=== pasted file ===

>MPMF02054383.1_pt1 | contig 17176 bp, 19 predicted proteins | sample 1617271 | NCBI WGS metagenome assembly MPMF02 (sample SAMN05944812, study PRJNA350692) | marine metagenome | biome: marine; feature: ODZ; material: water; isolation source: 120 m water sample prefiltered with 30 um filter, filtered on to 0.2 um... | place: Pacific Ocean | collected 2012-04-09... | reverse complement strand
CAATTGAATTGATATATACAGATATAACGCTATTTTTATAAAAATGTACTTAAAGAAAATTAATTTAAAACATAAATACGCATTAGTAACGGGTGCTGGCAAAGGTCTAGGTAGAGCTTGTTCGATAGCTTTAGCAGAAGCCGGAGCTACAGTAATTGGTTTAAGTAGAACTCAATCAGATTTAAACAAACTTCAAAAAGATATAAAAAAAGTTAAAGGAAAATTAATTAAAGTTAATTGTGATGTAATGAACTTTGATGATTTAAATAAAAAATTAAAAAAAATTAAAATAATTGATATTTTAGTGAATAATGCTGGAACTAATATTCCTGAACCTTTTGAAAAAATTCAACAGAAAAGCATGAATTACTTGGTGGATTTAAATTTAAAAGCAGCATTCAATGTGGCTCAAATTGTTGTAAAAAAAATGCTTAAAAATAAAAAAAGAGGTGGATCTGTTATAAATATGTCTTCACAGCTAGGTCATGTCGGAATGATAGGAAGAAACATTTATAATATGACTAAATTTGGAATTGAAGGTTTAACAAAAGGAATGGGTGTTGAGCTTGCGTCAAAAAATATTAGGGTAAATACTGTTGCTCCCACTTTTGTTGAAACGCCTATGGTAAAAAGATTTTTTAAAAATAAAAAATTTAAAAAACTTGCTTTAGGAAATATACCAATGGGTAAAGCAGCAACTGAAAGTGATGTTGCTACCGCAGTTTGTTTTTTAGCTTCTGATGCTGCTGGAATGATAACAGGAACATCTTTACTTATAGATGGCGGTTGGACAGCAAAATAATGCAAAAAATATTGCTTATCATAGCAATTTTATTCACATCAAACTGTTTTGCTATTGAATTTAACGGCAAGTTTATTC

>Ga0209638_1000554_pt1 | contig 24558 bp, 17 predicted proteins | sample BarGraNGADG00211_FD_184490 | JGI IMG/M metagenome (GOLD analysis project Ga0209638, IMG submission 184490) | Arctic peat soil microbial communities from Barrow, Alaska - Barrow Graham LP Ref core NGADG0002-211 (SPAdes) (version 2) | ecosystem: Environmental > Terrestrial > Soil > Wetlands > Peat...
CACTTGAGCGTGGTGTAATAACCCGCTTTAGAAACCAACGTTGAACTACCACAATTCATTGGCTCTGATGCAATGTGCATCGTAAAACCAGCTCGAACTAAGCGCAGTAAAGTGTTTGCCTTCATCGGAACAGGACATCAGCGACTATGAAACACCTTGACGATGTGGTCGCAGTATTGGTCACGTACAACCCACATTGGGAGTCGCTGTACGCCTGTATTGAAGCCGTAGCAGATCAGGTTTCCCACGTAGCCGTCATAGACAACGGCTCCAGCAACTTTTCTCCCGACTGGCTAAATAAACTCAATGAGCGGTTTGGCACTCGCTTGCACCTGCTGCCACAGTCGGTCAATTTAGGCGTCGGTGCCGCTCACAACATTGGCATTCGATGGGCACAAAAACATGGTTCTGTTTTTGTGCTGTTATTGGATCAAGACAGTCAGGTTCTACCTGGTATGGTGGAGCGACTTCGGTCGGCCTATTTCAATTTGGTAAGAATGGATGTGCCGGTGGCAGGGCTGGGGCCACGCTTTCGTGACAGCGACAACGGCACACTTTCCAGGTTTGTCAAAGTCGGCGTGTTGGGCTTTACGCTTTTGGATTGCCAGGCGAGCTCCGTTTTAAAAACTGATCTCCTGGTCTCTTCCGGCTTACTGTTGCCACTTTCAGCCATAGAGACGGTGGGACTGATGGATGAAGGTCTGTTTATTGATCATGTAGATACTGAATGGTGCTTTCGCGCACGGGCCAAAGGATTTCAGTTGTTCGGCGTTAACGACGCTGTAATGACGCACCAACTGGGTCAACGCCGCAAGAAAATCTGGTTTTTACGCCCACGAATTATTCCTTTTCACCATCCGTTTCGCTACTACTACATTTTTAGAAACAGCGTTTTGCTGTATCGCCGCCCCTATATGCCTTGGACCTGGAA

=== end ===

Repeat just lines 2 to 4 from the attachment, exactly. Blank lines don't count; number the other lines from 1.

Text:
CAATTGAATTGATATATACAGATATAACGCTATTTTTATAAAAATGTACTTAAAGAAAATTAATTTAAAACATAAATACGCATTAGTAACGGGTGCTGGCAAAGGTCTAGGTAGAGCTTGTTCGATAGCTTTAGCAGAAGCCGGAGCTACAGTAATTGGTTTAAGTAGAACTCAATCAGATTTAAACAAACTTCAAAAAGATATAAAAAAAGTTAAAGGAAAATTAATTAAAGTTAATTGTGATGTAATGAACTTTGATGATTTAAATAAAAAATTAAAAAAAATTAAAATAATTGATATTTTAGTGAATAATGCTGGAACTAATATTCCTGAACCTTTTGAAAAAATTCAACAGAAAAGCATGAATTACTTGGTGGATTTAAATTTAAAAGCAGCATTCAATGTGGCTCAAATTGTTGTAAAAAAAATGCTTAAAAATAAAAAAAGAGGTGGATCTGTTATAAATATGTCTTCACAGCTAGGTCATGTCGGAATGATAGGAAGAAACATTTATAATATGACTAAATTTGGAATTGAAGGTTTAACAAAAGGAATGGGTGTTGAGCTTGCGTCAAAAAATATTAGGGTAAATACTGTTGCTCCCACTTTTGTTGAAACGCCTATGGTAAAAAGATTTTTTAAAAATAAAAAATTTAAAAAACTTGCTTTAGGAAATATACCAATGGGTAAAGCAGCAACTGAAAGTGATGTTGCTACCGCAGTTTGTTTTTTAGCTTCTGATGCTGCTGGAATGATAACAGGAACATCTTTACTTATAGATGGCGGTTGGACAGCAAAATAATGCAAAAAATATTGCTTATCATAGCAATTTTATTCACATCAAACTGTTTTGCTATTGAATTTAACGGCAAGTTTATTC

>Ga0209638_1000554_pt1 | contig 24558 bp, 17 predicted proteins | sample BarGraNGADG00211_FD_184490 | JGI IMG/M metagenome (GOLD analysis project Ga0209638, IMG submission 184490) | Arctic peat soil microbial communities from Barrow, Alaska - Barrow Graham LP Ref core NGADG0002-211 (SPAdes) (version 2) | ecosystem: Environmental > Terrestrial > Soil > Wetlands > Peat...
CACTTGAGCGTGGTGTAATAACCCGCTTTAGAAACCAACGTTGAACTACCACAATTCATTGGCTCTGATGCAATGTGCATCGTAAAACCAGCTCGAACTAAGCGCAGTAAAGTGTTTGCCTTCATCGGAACAGGACATCAGCGACTATGAAACACCTTGACGATGTGGTCGCAGTATTGGTCACGTACAACCCACATTGGGAGTCGCTGTACGCCTGTATTGAAGCCGTAGCAGATCAGGTTTCCCACGTAGCCGTCATAGACAACGGCTCCAGCAACTTTTCTCCCGACTGGCTAAATAAACTCAATGAGCGGTTTGGCACTCGCTTGCACCTGCTGCCACAGTCGGTCAATTTAGGCGTCGGTGCCGCTCACAACATTGGCATTCGATGGGCACAAAAACATGGTTCTGTTTTTGTGCTGTTATTGGATCAAGACAGTCAGGTTCTACCTGGTATGGTGGAGCGACTTCGGTCGGCCTATTTCAATTTGGTAAGAATGGATGTGCCGGTGGCAGGGCTGGGGCCACGCTTTCGTGACAGCGACAACGGCACACTTTCCAGGTTTGTCAAAGTCGGCGTGTTGGGCTTTACGCTTTTGGATTGCCAGGCGAGCTCCGTTTTAAAAACTGATCTCCTGGTCTCTTCCGGCTTACTGTTGCCACTTTCAGCCATAGAGACGGTGGGACTGATGGATGAAGGTCTGTTTATTGATCATGTAGATACTGAATGGTGCTTTCGCGCACGGGCCAAAGGATTTCAGTTGTTCGGCGTTAACGACGCTGTAATGACGCACCAACTGGGTCAACGCCGCAAGAAAATCTGGTTTTTACGCCCACGAATTATTCCTTTTCACCATCCGTTTCGCTACTACTACATTTTTAGAAACAGCGTTTTGCTGTATCGCCGCCCCTATATGCCTTGGACCTGGAA